It is sufficient that your husband is concerned as to how he looks at you in church. That alone is an adequate reason to search elsewhere for your spiritual direction. The priest may have found personal fulfillment in the direction he gave you but the issue is not his needs, but yours. He may have reconsidered the situation or while away his own priest confessor or mentor may have told him to make distance. If there is a struggle about you, this would have been my advice to him.

    Change over to the woman spiritual director he recommends. If the priest is struggling with his feelings about you then you should probably also find another confessor. Keep him in prayer. It may be the friendship with your family can ultimately be salvaged— even if the relationship must change and become more remote. You may only think of him as your priest. But how does he think of you? This is the question about which you must be sensitive but should not ask. Your current spiritual director is right, from what you told me you did nothing wrong.

  3. While, At age 30… after my first communion –I became involved with the priest who gave me private catechism. After the first time, I went to him directly the next day for ‘absolution.’ and of course he shooed me away, as that would be yet another violation of commandments. I then went to a priest in another parish, who insisted that I reveal the person. I would not, which made him angry. Now this was 35 years ago. That old priest in the other parish, said something similar to this ” ‘All men are human. This priest made a mistake. You made yourself available to him by being alone with him in your house. THAT is your responsibility here. I suggest you never tell anyone else about this, and find yourself a different parish. There are two sides to every story. You want me to absolve you of the sin of seduction and fornication…..”

    SEDUCTION? I was so humiliated. I jumped up and grabbed my bag. I said right then that I had not seduced anyone and I said I didn’t need his absolution. I was even more mortified on the drive home. I strove to understand, and over the years, I have forgiven Father. Yet can’t seem to forgive myself.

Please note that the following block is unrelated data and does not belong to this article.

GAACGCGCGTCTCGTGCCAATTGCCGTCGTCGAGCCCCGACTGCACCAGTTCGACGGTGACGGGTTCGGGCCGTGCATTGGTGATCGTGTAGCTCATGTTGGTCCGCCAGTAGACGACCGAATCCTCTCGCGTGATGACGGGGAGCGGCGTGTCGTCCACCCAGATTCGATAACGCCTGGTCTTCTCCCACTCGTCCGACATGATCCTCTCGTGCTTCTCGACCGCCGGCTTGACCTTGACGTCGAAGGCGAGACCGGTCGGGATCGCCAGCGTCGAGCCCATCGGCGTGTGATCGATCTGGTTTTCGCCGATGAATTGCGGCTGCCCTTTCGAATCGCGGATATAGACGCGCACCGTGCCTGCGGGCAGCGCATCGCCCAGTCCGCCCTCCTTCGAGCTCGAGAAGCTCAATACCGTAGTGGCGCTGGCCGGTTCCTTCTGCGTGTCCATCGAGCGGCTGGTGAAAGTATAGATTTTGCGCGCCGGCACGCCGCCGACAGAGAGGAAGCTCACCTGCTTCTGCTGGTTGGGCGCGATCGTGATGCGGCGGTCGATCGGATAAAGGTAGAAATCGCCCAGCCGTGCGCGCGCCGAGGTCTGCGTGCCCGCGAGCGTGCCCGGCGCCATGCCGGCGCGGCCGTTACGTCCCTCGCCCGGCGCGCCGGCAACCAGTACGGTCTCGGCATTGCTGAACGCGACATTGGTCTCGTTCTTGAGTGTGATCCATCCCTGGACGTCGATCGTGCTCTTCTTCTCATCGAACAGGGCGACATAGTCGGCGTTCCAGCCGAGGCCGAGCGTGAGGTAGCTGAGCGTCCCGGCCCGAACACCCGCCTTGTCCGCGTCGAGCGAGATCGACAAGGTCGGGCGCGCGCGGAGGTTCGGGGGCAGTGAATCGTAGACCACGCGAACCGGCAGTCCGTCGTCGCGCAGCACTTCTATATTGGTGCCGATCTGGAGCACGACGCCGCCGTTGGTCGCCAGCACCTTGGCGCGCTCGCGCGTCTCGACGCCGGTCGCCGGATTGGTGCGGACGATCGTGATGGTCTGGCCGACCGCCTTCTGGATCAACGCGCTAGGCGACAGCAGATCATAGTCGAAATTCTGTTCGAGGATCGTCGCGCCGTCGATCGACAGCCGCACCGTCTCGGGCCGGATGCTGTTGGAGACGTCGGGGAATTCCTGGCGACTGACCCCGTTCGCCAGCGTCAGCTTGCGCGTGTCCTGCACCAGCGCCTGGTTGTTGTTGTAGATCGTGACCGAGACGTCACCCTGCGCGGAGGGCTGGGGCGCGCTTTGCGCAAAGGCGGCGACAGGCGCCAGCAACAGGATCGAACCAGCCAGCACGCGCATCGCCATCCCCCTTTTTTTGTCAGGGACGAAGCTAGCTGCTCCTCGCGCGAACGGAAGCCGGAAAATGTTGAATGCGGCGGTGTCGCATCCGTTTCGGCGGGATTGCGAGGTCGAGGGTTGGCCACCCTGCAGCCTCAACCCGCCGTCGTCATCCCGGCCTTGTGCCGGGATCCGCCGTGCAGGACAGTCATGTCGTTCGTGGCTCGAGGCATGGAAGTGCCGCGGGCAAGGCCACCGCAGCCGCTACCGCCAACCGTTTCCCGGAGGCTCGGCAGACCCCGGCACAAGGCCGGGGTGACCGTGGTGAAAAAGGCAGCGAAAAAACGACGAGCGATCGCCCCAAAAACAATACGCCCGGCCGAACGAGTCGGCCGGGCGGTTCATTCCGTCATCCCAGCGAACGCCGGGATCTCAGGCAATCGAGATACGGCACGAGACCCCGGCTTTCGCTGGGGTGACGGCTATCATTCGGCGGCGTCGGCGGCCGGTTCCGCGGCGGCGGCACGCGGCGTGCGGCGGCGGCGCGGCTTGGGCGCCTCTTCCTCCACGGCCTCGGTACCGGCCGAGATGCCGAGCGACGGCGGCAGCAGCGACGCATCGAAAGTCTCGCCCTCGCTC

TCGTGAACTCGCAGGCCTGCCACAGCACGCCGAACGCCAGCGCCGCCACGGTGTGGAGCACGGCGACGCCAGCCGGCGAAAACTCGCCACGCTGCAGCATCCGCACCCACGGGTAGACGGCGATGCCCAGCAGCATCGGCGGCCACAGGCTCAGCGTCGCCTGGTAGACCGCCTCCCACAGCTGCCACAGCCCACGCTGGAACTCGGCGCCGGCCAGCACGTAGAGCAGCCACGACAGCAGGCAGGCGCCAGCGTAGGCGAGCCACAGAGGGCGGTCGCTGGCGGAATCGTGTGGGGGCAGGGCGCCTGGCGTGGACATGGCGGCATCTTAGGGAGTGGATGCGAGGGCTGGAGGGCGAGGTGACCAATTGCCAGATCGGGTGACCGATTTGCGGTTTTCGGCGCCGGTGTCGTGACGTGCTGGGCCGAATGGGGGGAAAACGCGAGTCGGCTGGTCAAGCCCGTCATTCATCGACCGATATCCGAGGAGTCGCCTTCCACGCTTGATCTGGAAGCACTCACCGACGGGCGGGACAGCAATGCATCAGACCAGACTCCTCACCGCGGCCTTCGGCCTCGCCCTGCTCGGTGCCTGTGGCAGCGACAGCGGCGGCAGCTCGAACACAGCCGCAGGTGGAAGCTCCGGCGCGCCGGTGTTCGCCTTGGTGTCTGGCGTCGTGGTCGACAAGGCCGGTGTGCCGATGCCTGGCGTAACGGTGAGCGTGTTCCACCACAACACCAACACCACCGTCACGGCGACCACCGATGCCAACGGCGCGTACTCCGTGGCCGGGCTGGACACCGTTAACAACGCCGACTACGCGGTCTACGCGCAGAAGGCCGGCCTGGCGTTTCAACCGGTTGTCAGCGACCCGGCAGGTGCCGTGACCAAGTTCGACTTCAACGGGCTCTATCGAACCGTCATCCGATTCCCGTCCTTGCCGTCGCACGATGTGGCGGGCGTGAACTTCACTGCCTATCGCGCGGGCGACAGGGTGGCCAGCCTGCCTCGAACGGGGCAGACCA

I never went to confession again. I brought my children up in the Church & Catholic School for their father’s sake. I most often went with them, but did not take communion. I would pretend to, i.e. get a blessing–so that they would not think me in mortal sin. I bear a guilt probably worse than a cradle catholic would, thinking that I did something to make this holy man, act out in such a way… and that I reciprocated. I have had much therapy over the years, but never by a figure in the Church. Even recently, when I ALMOST confessed to our parish priest in his presence, I watched him stiffen, grimace and I felt judged… so I stopped. I told him I was sorry, but I could not look him in the face and talk about what I had done. He was kind and said that perhaps I should see someone anonymously outside of our parish. That I didn’t have to be explicit–and could perhaps get some relief. He saw my tears of remorse and guilt–yet this young priest just did not want to hear it. I’m 65 years old now and the priest involved is 90. I pray for him and still admire what he has done for his diocese over 60 years.